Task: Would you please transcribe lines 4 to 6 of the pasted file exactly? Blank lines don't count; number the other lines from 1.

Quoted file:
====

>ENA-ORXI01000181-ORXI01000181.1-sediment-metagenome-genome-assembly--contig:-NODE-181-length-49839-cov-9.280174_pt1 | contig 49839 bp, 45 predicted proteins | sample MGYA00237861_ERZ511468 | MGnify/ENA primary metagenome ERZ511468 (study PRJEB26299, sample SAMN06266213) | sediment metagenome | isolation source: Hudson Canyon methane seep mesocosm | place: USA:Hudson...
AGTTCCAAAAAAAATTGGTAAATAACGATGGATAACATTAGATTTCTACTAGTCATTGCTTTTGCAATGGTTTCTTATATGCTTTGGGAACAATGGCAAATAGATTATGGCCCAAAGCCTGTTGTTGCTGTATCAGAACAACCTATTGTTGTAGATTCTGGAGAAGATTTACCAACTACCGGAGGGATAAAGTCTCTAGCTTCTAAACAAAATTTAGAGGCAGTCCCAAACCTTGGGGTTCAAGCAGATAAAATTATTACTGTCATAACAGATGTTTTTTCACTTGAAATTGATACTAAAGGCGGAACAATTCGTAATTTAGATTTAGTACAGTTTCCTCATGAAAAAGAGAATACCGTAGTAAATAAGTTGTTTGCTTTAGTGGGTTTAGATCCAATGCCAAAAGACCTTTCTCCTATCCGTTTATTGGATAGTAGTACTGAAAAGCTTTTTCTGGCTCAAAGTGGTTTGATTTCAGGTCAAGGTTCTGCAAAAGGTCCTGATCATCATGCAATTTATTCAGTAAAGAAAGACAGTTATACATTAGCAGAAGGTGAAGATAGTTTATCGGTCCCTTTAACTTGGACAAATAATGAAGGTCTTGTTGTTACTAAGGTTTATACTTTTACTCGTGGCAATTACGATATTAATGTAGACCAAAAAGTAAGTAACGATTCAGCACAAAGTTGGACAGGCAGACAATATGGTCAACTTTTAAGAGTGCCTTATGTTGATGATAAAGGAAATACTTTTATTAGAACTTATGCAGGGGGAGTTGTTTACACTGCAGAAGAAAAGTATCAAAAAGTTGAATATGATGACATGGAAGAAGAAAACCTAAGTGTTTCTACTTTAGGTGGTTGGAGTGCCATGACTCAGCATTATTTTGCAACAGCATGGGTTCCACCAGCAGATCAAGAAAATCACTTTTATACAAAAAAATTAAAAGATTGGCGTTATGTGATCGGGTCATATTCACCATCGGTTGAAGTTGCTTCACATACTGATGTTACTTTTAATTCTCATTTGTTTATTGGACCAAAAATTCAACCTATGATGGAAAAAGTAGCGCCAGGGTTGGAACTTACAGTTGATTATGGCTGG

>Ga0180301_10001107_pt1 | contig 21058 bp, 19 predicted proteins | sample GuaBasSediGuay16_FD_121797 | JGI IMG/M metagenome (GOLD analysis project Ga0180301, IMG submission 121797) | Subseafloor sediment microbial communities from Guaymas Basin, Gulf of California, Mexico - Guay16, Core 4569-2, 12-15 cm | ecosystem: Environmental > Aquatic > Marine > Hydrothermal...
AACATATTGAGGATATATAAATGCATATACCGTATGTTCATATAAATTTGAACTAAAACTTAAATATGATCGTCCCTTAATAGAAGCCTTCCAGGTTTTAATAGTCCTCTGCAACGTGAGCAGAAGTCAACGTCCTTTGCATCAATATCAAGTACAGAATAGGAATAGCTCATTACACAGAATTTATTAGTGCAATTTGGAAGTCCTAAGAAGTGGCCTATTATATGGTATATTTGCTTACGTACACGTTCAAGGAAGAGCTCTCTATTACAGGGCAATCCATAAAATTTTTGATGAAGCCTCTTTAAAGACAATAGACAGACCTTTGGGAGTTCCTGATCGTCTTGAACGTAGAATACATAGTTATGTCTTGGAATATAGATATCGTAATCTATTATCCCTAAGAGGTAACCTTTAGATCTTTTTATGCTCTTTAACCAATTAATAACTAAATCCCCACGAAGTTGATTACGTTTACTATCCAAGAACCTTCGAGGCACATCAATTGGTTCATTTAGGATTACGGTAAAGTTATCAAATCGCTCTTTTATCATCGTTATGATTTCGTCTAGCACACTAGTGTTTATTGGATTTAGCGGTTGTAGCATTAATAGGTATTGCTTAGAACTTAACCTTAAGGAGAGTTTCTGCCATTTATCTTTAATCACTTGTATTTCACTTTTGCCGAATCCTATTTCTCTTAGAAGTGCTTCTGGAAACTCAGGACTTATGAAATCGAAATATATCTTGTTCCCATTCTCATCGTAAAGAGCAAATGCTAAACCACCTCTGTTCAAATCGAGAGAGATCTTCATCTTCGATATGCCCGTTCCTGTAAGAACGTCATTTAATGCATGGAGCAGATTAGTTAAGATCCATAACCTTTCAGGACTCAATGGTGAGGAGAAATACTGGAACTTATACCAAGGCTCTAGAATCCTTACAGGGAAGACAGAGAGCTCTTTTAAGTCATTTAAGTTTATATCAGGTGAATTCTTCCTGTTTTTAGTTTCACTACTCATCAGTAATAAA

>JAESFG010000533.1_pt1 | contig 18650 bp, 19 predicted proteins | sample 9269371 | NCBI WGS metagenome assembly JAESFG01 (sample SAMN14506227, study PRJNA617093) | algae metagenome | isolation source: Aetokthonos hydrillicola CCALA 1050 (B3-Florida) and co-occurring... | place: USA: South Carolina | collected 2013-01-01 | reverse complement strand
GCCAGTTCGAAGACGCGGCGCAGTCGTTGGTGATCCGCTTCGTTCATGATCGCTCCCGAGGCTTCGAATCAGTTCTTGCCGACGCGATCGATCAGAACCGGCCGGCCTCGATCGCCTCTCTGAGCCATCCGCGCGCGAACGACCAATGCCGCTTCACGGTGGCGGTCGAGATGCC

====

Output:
AACATATTGAGGATATATAAATGCATATACCGTATGTTCATATAAATTTGAACTAAAACTTAAATATGATCGTCCCTTAATAGAAGCCTTCCAGGTTTTAATAGTCCTCTGCAACGTGAGCAGAAGTCAACGTCCTTTGCATCAATATCAAGTACAGAATAGGAATAGCTCATTACACAGAATTTATTAGTGCAATTTGGAAGTCCTAAGAAGTGGCCTATTATATGGTATATTTGCTTACGTACACGTTCAAGGAAGAGCTCTCTATTACAGGGCAATCCATAAAATTTTTGATGAAGCCTCTTTAAAGACAATAGACAGACCTTTGGGAGTTCCTGATCGTCTTGAACGTAGAATACATAGTTATGTCTTGGAATATAGATATCGTAATCTATTATCCCTAAGAGGTAACCTTTAGATCTTTTTATGCTCTTTAACCAATTAATAACTAAATCCCCACGAAGTTGATTACGTTTACTATCCAAGAACCTTCGAGGCACATCAATTGGTTCATTTAGGATTACGGTAAAGTTATCAAATCGCTCTTTTATCATCGTTATGATTTCGTCTAGCACACTAGTGTTTATTGGATTTAGCGGTTGTAGCATTAATAGGTATTGCTTAGAACTTAACCTTAAGGAGAGTTTCTGCCATTTATCTTTAATCACTTGTATTTCACTTTTGCCGAATCCTATTTCTCTTAGAAGTGCTTCTGGAAACTCAGGACTTATGAAATCGAAATATATCTTGTTCCCATTCTCATCGTAAAGAGCAAATGCTAAACCACCTCTGTTCAAATCGAGAGAGATCTTCATCTTCGATATGCCCGTTCCTGTAAGAACGTCATTTAATGCATGGAGCAGATTAGTTAAGATCCATAACCTTTCAGGACTCAATGGTGAGGAGAAATACTGGAACTTATACCAAGGCTCTAGAATCCTTACAGGGAAGACAGAGAGCTCTTTTAAGTCATTTAAGTTTATATCAGGTGAATTCTTCCTGTTTTTAGTTTCACTACTCATCAGTAATAAA

>JAESFG010000533.1_pt1 | contig 18650 bp, 19 predicted proteins | sample 9269371 | NCBI WGS metagenome assembly JAESFG01 (sample SAMN14506227, study PRJNA617093) | algae metagenome | isolation source: Aetokthonos hydrillicola CCALA 1050 (B3-Florida) and co-occurring... | place: USA: South Carolina | collected 2013-01-01 | reverse complement strand
GCCAGTTCGAAGACGCGGCGCAGTCGTTGGTGATCCGCTTCGTTCATGATCGCTCCCGAGGCTTCGAATCAGTTCTTGCCGACGCGATCGATCAGAACCGGCCGGCCTCGATCGCCTCTCTGAGCCATCCGCGCGCGAACGACCAATGCCGCTTCACGGTGGCGGTCGAGATGCC